The use of augmented toys to facilitate play in school-aged children with visual impairments

Background: Children with visual impairments (VIs) face challenges in social play activities, which limits their opportunities to practice social skills. Aims: We investigated whether augmented toys were effective to facilitate play in 52 children with VIs who attended special schools for students with visual impairments and blindness. Methods and procedures: 52 children with VIs (mean age: 9.22 years, SD = 2.07) played three times with both an augmented and a non-augmented toy. A Playmobil knight’s castle was augmented with Radio Frequency Identification (RFID) technology, such that each play figure produced audio feedback during play. The RFID-technology could be activated and deactivated. Social and cognitive aspects of play were coded from video and data were analyzed using multilevel logistics. Outcomes and results: Children showed less disengagement and more parallel play, but less cooperative play when they used the augmented versus the non-augmented castle. This pattern persisted after repeated play sessions with both toys. Conclusions: The addition of sounds to physical toys increased shared attention between children with VIs during the exploration of play materials, yet it interfered with social interaction during peer play. © 2018 Elsevier Ltd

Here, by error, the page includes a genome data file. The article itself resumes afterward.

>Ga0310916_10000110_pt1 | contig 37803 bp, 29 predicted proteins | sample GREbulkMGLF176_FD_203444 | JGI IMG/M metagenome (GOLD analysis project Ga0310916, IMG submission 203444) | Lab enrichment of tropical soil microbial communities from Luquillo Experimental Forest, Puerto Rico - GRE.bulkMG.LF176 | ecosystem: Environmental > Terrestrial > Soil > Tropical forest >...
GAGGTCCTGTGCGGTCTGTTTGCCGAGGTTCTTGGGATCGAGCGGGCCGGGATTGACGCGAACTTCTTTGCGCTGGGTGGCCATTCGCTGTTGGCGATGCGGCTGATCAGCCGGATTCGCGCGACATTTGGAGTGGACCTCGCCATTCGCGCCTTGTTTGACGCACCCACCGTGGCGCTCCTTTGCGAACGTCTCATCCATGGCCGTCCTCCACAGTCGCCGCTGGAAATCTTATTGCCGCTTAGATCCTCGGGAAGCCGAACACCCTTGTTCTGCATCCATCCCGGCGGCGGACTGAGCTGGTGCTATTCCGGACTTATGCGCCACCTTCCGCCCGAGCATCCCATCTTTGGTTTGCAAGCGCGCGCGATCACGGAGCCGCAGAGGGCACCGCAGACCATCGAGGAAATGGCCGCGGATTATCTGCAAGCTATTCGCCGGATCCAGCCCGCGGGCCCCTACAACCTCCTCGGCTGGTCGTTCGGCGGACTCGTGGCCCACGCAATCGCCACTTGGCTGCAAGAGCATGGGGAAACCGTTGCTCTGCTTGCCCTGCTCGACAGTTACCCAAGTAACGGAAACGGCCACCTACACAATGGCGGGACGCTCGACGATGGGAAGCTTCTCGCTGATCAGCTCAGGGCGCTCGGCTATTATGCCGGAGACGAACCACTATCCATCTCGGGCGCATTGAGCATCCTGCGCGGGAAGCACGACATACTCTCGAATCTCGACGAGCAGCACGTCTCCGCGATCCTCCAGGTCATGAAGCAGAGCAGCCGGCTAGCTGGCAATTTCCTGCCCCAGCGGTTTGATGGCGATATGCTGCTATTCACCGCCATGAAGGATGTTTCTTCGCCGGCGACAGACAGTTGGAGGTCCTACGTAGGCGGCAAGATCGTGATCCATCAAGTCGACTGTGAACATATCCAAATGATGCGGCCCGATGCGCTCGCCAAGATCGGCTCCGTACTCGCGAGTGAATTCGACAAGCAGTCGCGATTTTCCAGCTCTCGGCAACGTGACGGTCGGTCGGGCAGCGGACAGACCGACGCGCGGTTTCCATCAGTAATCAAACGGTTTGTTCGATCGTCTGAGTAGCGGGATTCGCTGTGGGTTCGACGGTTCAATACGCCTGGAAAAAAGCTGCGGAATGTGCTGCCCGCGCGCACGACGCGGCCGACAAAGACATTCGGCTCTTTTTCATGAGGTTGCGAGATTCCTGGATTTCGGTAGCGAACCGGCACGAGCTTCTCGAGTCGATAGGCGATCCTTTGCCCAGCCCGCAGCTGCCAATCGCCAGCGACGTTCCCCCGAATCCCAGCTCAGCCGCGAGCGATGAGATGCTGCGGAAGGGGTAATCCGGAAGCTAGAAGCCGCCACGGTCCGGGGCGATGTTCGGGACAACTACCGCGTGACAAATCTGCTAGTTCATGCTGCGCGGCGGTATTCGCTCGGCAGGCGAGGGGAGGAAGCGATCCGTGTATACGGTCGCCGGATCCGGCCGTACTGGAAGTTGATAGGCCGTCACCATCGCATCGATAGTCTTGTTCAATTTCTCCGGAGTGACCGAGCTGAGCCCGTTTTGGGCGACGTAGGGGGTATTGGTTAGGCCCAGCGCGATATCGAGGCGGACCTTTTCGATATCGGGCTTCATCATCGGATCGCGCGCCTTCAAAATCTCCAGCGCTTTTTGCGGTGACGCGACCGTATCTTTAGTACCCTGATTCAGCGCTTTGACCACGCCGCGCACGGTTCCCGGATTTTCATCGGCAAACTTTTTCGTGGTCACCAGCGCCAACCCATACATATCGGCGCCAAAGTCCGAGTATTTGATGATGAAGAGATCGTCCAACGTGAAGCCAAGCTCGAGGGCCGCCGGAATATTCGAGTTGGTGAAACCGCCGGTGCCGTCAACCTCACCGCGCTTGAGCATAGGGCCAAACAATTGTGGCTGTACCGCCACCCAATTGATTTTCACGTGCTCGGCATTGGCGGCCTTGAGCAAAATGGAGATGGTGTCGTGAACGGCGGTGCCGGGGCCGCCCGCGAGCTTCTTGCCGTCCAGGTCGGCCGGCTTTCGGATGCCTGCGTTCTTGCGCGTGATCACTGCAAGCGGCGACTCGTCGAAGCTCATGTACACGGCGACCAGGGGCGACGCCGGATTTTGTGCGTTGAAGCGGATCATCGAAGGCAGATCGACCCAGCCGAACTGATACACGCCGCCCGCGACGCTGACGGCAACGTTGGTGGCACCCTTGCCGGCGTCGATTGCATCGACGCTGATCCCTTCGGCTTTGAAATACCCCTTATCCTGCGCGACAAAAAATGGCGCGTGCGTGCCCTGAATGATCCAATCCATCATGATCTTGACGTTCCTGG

Background: Children with visual impairments (VIs) face challenges in social play activities, which limits their opportunities to practice social skills. Aims: We investigated whether augmented toys were effective to facilitate play in 52 children with VIs who attended special schools for students with visual impairments and blindness. Methods and procedures: 52 children with VIs (mean age: 9.22 years, SD = 2.07) played three times with both an augmented and a non-augmented toy. A Playmobil knight’s castle was augmented with Radio Frequency Identification (RFID) technology, such that each play figure produced audio feedback during play. The RFID-technology could be activated and deactivated. Social and cognitive aspects of play were coded from video and data were analyzed using multilevel logistics. Outcomes and results: Children showed less disengagement and more parallel play, but less cooperative play when they used the augmented versus the non-augmented castle. This pattern persisted after repeated play sessions with both toys. Conclusions: The addition of sounds to physical toys increased shared attention between children with VIs during the exploration of play materials, yet it interfered with social interaction during peer play. © 2018 Elsevier Ltd

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